Market and Model

The only thing that can really sink the i30 is if Hyundais start getting a bit optimistic with the pricing which currently sits in the £17,000-£20,000 bracket for this mid-range 110PS diesel variant. Match derivative for derivative against obvious Focus or Astra segment rivals though and you should be looking at a significant saving once spec is taken into account. Hyundai, after all, isn't holding back when it comes to equipment.
There's a choice of either a five-door hatch or a Tourer estate and either way, new standard features on the i30 include voice-activated Bluetooth, LED daytime running lights, multi-function steering wheel, electrically adjustable and heated door mirrors and one-touch indicators. Safety systems added as standard across the range include Vehicle Stability Management, Emergency Stop Signal and Hill-start Assist Control. Active trim level, adds 15" alloys, cruise control, rear parking sensors and Hyundai's new dynamic Flex SteerTM system, which gives the driver the option of three settings namely: Comfort, Normal and Sport.
All 'Style' models benefit from 16" alloy wheels, dual zone climate control, front parking sensors, rain sensing wipers, cornering lights, automatic headlights, automatic de-fog system for front windscreen and electrically folding door mirrors with LED indicators. Topping the trim will be Style Nav, which brings a fully integrated touchscreen satellite navigation system and rear view parking camera.

Cost of Ownership

Those looking for the lowest running costs should direct their attention to the Blue Drive sub-brand which is Hyundai-speak for high efficiency and low emissions. Energy-saving measures include Integrated Stop & Go (ISG), low-rolling resistance tyres and an alternator management system. With CO2 emissions at just 97g/km and an engine delivery of 110 PS, the Blue Drive 1.6-litre diesel i30 we tried features a best-in-class power to efficiency ratio. Buyers get the option of either a manual or automatic six-speed transmission. Go for the auto and emissions fall substantially to 145g/km.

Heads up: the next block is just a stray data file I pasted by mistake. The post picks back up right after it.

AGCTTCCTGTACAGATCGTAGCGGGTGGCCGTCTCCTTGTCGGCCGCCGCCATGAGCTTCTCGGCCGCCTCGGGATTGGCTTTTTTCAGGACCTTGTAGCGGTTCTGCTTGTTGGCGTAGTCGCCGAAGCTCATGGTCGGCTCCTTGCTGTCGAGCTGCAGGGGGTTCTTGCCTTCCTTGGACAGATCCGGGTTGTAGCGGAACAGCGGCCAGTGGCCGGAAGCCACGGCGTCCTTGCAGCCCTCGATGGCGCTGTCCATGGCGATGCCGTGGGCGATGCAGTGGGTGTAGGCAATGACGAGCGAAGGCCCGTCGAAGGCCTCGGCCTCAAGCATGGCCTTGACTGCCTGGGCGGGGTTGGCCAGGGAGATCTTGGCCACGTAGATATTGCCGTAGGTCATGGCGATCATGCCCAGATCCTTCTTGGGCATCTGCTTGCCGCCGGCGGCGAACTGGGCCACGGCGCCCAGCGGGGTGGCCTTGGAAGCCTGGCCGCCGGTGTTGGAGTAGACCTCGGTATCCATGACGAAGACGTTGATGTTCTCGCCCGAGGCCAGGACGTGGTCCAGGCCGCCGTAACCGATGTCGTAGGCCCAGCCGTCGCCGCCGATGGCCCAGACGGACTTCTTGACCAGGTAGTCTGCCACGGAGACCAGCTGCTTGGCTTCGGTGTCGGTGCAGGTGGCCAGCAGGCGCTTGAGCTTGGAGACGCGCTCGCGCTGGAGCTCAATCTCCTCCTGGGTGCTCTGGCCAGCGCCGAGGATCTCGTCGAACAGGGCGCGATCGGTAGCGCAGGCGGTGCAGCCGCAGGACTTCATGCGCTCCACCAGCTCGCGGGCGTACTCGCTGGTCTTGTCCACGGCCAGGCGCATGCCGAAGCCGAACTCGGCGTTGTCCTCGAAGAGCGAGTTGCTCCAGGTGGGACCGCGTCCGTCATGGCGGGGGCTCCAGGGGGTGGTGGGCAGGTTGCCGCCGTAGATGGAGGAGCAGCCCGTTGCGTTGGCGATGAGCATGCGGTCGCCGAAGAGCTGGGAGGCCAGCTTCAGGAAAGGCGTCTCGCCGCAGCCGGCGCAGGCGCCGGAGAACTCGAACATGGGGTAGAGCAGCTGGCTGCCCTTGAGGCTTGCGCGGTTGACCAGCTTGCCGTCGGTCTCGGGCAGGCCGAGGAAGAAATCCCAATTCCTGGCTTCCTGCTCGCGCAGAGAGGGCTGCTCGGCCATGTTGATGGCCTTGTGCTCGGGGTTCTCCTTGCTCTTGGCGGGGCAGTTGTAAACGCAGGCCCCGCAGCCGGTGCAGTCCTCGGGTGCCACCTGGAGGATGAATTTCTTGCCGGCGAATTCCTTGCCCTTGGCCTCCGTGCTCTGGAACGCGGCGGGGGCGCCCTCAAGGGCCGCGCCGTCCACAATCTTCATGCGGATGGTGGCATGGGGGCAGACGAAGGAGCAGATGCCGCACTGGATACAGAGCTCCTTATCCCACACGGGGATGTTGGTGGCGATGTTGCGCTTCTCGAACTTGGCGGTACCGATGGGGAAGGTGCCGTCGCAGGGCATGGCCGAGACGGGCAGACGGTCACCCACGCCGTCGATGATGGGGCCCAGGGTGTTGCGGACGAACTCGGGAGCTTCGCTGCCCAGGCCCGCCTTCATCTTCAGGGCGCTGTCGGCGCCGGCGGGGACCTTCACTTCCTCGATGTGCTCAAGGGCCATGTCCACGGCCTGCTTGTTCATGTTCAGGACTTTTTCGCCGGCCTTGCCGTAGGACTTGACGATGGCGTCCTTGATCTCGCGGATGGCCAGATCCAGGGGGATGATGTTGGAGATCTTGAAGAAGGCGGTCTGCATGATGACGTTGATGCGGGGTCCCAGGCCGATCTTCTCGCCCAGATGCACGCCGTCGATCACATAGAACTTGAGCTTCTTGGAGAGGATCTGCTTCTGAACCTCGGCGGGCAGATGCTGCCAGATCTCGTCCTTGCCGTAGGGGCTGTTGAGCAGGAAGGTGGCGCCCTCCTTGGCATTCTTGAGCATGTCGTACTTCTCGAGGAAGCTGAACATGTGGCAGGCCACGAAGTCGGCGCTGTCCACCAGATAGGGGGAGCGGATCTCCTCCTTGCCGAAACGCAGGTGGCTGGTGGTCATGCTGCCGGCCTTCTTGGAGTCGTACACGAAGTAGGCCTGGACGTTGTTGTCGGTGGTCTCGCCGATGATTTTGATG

Residual values? They're creeping ever closer to those of mainstream brands as the market wakes up to just how far this Korean brand has come with product quality. There are low cost servicing packages to keep your maintenance outlay down. Insurance groupings range from 7E to 14E across the range on the 1-50 groupings scale. And, as with all Hyundai models, peace of mind comes as part of the deal thanks to one of the best customer assurance plans in the industry. The Five Year Triple Care warranty includes five years of mechanical cover, annual vehicle health checks and roadside assistance.


The only issue with success is that it raises expectations. The Hyundai i30 is no longer a car that can be damned with faint praise or rewarded with patronising compliments. It's a properly big-league hitter now and one that deserves to be judged by exactly the same criteria we'd apply to a Volkswagen Golf, a Ford Focus or a Vauxhall Astra. On first acquaintance, you should agree that it seems there or thereabouts. Its integration of high-tech features isn't on a par with the massive-selling Ford and the price you pay will need to reflect this but in many of the other ways that matter to UK buyers, the Hyundai seems right on the money.
Especially in the 1.6 CRDi 110PS BlueDrive diesel guise we've been trying here. This is the stand-out variant in the range, no question, not much less pokey than the top 128PS diesel and with fuel figures approaching 70mpg, along with a sub-100g/km CO2 reading. It's a car that illustrates very effectively just how far this Korean brand has come.